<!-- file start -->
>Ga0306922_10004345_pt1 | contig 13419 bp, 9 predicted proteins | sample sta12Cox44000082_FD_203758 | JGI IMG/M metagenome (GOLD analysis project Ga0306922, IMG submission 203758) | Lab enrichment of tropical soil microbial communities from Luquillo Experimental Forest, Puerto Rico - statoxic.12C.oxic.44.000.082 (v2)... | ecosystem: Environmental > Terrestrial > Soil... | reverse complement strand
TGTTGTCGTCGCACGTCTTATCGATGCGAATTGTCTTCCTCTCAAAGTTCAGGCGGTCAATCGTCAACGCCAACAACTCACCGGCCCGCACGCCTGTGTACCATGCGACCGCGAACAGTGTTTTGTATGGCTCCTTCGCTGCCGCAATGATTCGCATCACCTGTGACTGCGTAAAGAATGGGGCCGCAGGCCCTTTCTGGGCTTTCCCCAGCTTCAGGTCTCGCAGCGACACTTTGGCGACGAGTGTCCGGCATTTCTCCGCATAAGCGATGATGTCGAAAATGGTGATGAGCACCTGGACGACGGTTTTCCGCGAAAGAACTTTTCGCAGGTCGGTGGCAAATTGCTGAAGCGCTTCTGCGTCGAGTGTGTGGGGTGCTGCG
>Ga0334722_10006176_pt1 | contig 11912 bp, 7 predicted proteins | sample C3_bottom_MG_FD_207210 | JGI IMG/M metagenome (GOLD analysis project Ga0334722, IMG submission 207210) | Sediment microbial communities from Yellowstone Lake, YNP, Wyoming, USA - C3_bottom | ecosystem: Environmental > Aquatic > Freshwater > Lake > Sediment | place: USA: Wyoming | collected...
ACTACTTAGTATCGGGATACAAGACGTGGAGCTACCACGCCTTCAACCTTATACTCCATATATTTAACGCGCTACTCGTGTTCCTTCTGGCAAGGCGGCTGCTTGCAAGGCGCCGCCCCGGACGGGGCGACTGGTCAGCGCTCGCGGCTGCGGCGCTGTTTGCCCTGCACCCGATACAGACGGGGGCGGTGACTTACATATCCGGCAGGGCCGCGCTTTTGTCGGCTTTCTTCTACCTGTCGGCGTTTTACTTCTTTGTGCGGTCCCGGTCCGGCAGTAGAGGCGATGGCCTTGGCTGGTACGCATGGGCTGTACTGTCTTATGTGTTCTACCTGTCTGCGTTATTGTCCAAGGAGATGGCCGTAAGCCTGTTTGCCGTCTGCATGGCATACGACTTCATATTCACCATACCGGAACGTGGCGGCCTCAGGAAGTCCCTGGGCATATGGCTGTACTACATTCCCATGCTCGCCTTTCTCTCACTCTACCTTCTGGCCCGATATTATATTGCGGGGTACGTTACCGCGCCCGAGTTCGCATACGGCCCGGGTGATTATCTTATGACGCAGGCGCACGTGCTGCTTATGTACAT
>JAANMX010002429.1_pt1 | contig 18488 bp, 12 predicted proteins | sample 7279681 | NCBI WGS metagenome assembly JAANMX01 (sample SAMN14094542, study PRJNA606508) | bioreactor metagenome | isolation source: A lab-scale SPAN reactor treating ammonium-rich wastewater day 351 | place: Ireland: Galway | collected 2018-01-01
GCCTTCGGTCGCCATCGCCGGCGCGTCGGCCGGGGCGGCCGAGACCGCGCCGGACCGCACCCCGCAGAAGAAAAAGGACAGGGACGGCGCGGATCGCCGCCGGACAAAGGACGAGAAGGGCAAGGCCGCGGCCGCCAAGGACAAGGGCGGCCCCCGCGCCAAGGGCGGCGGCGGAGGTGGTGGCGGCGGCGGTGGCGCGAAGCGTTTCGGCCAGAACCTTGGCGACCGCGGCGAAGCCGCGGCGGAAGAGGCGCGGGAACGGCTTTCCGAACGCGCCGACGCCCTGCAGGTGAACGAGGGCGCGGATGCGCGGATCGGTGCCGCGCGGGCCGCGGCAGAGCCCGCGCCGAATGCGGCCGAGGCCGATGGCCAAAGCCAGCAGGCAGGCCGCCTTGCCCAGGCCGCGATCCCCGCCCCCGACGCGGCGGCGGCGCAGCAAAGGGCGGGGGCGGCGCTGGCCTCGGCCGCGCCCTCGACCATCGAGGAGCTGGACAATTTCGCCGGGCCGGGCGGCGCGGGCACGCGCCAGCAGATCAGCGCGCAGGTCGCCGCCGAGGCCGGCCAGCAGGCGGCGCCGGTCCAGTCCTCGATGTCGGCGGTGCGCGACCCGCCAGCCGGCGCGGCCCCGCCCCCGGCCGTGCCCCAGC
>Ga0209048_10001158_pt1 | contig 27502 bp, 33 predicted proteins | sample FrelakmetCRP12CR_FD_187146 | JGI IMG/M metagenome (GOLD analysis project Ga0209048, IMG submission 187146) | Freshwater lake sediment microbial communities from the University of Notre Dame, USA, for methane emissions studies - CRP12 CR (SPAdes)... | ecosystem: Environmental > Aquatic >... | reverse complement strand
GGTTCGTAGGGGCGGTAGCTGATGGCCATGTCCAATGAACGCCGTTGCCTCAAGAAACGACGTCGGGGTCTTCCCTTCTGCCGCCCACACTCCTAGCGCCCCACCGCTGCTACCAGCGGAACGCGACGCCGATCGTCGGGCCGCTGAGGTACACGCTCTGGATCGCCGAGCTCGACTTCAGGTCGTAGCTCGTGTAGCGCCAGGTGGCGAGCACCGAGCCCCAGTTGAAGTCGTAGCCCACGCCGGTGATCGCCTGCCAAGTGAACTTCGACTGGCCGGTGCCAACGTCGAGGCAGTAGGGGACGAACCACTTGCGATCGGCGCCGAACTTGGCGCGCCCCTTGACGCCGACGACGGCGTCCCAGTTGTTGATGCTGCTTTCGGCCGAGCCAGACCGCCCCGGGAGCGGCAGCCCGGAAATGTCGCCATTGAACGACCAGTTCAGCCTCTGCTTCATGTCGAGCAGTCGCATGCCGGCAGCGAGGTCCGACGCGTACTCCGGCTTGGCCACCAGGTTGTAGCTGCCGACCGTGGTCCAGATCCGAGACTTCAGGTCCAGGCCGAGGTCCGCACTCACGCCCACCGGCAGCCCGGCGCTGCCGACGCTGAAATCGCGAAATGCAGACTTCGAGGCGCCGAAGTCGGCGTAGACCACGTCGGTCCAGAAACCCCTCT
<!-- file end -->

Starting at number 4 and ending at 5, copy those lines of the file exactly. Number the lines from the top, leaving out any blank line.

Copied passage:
ACTACTTAGTATCGGGATACAAGACGTGGAGCTACCACGCCTTCAACCTTATACTCCATATATTTAACGCGCTACTCGTGTTCCTTCTGGCAAGGCGGCTGCTTGCAAGGCGCCGCCCCGGACGGGGCGACTGGTCAGCGCTCGCGGCTGCGGCGCTGTTTGCCCTGCACCCGATACAGACGGGGGCGGTGACTTACATATCCGGCAGGGCCGCGCTTTTGTCGGCTTTCTTCTACCTGTCGGCGTTTTACTTCTTTGTGCGGTCCCGGTCCGGCAGTAGAGGCGATGGCCTTGGCTGGTACGCATGGGCTGTACTGTCTTATGTGTTCTACCTGTCTGCGTTATTGTCCAAGGAGATGGCCGTAAGCCTGTTTGCCGTCTGCATGGCATACGACTTCATATTCACCATACCGGAACGTGGCGGCCTCAGGAAGTCCCTGGGCATATGGCTGTACTACATTCCCATGCTCGCCTTTCTCTCACTCTACCTTCTGGCCCGATATTATATTGCGGGGTACGTTACCGCGCCCGAGTTCGCATACGGCCCGGGTGATTATCTTATGACGCAGGCGCACGTGCTGCTTATGTACAT
>JAANMX010002429.1_pt1 | contig 18488 bp, 12 predicted proteins | sample 7279681 | NCBI WGS metagenome assembly JAANMX01 (sample SAMN14094542, study PRJNA606508) | bioreactor metagenome | isolation source: A lab-scale SPAN reactor treating ammonium-rich wastewater day 351 | place: Ireland: Galway | collected 2018-01-01